152 in a spin
4 min read

I was a student pilot and had just worked my way up to gain enough hours and experience to solo. The day came when finally my instructor turned me loose for those magical three takeoffs and landings which, when done, had me feeling on top of the world and that much closer to being a real pilot.

After a few more hours under my belt and a few days later, having my solo endorsement, I sauntered up to the airport in my best pilot strut to take the mighty Cessna 152 up for some practice. I thought I would head on out and work on my approach and departure stalls. I walked around the FBO long enough to give everyone ample chance to see a real pilot in the making before I headed out to the line, where I inspected my bird.

Now anyone who has flown in a 152 knows there’s not a lot of room inside the cabin when you put a couple good sized men inside. More so, we were always right about max weight depending on the density altitude, fuel load and if I had eaten a large lunch that day. Practicing stalls with the weight wasn’t a major problem and we were able to practice them regularly.

I climbed in the 152, adjusted my cool pilot sunglasses and made a perfect takeoff hoping there were at least two or three people watching in envy thinking to themselves, “Now there goes a cool cat. He’s almost a real pilot!” I felt great and entered the practice area climbing to an appropriate altitude to begin my stalls. Now here’s the thing about a 152 loaded with just me and half tanks of fuel with a light lunch… It’s not as heavy as I remember.

152 in a spin

How did that happen?

So I poured the power on and hauled back on the yoke. With the lighter load, that yoke came right back and the nose of the plane pointed right up. For a split second I thought “that’s strange” and before I knew it, I was pointing straight down at the ground in a left spin. My next thought was, “This never happened before.”

The spinning ground filled the front windshield for two or three turns as I reduced power to idle, kicked in the right rudder to stop the spin, sharp forward then aft on the yoke to start a slow climb, adding power as I pulled out and started up.

As I was making the climb back to altitude, I was trying to decide what went wrong when all of a sudden I pondered what happened and the alternate outcome had I not done what I just did to solve my dilemma. A wave of fear fell over me and I decided for whatever reason, the airplane just tried to kill me and it’s time to go back to the airport and land.

I no longer felt like a real pilot or a cool cat and as I made a landing one might expect from a blind man, I was hoping those two or three people who might have seen me take off earlier were not still around to see the less than stellar touch down. (In all fairness, a blind man would have done a better job at landing that day).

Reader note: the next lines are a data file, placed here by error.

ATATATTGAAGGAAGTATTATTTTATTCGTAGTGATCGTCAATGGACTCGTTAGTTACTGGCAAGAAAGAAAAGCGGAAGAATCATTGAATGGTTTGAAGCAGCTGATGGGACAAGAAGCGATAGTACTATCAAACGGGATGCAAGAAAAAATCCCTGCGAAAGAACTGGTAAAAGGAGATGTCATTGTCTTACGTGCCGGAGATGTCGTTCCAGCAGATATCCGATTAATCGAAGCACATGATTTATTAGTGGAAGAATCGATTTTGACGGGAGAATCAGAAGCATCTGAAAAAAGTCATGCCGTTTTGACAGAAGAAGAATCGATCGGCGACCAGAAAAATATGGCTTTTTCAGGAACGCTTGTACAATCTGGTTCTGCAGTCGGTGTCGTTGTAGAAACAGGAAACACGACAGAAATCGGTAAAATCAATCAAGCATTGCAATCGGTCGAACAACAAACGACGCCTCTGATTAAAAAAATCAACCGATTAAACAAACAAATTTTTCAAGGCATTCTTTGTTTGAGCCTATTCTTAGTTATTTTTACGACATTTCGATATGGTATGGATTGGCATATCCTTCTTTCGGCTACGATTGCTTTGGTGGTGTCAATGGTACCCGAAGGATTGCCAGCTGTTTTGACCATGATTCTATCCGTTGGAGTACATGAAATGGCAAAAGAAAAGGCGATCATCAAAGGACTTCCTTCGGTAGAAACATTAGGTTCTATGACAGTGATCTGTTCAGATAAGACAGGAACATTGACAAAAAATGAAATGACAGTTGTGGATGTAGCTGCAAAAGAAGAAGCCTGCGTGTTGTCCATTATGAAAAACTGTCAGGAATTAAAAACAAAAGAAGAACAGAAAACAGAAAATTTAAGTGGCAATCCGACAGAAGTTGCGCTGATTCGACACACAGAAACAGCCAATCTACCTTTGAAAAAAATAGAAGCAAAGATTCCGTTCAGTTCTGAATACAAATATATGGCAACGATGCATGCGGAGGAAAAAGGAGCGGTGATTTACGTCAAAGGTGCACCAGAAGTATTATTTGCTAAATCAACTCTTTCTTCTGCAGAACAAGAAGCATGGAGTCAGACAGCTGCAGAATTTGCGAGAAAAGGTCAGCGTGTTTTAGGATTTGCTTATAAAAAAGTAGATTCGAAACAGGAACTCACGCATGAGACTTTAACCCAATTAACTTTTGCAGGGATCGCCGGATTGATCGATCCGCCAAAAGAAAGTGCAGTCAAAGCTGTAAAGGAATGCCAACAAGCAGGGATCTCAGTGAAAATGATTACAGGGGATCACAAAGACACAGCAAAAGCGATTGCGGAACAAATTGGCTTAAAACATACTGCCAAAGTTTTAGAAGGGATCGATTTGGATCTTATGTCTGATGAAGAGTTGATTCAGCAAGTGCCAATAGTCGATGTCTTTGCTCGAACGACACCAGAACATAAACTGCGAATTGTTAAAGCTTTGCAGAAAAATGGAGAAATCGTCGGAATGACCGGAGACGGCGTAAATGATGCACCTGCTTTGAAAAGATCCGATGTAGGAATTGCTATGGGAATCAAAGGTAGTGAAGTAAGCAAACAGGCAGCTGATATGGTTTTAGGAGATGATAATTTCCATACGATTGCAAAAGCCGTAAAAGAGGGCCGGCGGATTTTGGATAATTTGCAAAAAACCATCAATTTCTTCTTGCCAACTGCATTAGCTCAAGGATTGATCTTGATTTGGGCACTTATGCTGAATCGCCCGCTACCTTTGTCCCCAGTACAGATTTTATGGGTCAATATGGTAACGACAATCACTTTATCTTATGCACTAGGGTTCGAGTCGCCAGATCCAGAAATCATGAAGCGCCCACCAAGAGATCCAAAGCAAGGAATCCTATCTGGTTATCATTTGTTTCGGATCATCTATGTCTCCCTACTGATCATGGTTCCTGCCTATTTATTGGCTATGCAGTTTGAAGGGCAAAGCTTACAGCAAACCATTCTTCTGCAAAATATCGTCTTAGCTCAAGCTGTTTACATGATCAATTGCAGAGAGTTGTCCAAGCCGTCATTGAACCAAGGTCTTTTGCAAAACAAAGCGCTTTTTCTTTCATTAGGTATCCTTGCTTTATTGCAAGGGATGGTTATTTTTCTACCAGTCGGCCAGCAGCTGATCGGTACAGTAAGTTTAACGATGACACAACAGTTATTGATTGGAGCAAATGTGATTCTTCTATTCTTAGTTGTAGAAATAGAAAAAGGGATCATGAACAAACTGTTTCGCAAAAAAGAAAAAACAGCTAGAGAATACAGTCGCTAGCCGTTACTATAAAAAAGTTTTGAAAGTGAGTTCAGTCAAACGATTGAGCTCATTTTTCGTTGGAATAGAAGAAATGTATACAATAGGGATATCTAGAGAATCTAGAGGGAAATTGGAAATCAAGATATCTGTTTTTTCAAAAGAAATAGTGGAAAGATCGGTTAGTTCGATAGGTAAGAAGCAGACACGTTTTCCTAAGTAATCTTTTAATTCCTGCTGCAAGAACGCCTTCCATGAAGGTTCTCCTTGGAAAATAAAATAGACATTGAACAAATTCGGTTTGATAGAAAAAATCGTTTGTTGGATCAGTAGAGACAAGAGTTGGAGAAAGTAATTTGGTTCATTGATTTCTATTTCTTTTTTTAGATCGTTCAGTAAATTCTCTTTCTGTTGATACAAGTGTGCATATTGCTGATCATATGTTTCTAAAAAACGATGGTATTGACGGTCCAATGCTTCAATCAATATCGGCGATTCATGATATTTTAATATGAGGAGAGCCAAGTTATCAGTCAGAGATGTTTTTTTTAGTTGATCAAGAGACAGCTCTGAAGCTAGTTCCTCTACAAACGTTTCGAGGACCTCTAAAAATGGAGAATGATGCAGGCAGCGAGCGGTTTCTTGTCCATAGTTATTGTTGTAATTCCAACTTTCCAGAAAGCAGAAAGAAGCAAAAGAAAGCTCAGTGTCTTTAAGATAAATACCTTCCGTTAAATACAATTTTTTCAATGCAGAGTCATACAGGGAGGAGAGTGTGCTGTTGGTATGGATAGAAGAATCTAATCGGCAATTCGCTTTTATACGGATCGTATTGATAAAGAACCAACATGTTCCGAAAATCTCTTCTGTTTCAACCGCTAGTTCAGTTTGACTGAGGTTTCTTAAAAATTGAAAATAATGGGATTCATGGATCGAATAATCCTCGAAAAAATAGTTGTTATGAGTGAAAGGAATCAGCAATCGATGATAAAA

I taxied up, shut down and my instructor walked out and asked me how it went. For a moment I thought about lying to him for fear he would take my paper solo endorsement from me, rip it up and throw it away. He instead told me I did the right thing, he had faith in me and wouldn’t have let me go if he doubted my abilities.

Not being one to give up, I conquered the fear of what happened and eventually obtained my private license. Feeling a little more knowledgeable, I later purchased that same little 152 which I flew and enjoyed for a number of years. I love every minute I spend in the air flying and still learning. Even though I am a licensed pilot, I still hope to be a real pilot someday.


Editor’s Note: This is the latest article in our series called “I Can’t Believe I Did That,” where pilots ‘fess up about mistakes they’ve made but lived to tell about. If you have a story to tell, email us at: [email protected]

Greg Hutchison
Latest posts by Greg Hutchison (see all)
7 replies
  1. David
    David says:

    I remember practising solo power-on stalls in a Diamond Katana … the snap nose drop once you got the nose really high made me glad my harness was on tight! I’m not much of a heavy guy myself so that must have been part of it.

  2. VES
    VES says:

    This story is rather common… I did it too. And I know of others. Second day trip to the practice area and first time doing stall practice solo.
    * I feels it’s important for CFIs to do spins with there students because it’s common for students to spin planes

    I was solo to the west practice area… second solo out of the pattern. Stall pratice, I’d been told by my CFI to really hold the nose up really high (rather then just holding it on the horizon). Skyhawk 045 stalled as planned but I didn’t lowered the nose completely (to a safe AOA) before I pulled the flaps up. Prior to pulling the flaps I had felt the left wing dropping off slightly so, I had right aileron correction in with heavy right rudder — adding to the situation. As I pulled the flaps… over it went. The nose felt like it cartwheeled striaght down & then I felt the wings catch the nose came up a bit and it started to turn.. I tripped the poor thing. to this day I wonder if I didn’t hammerhead a skyhawk in a spin.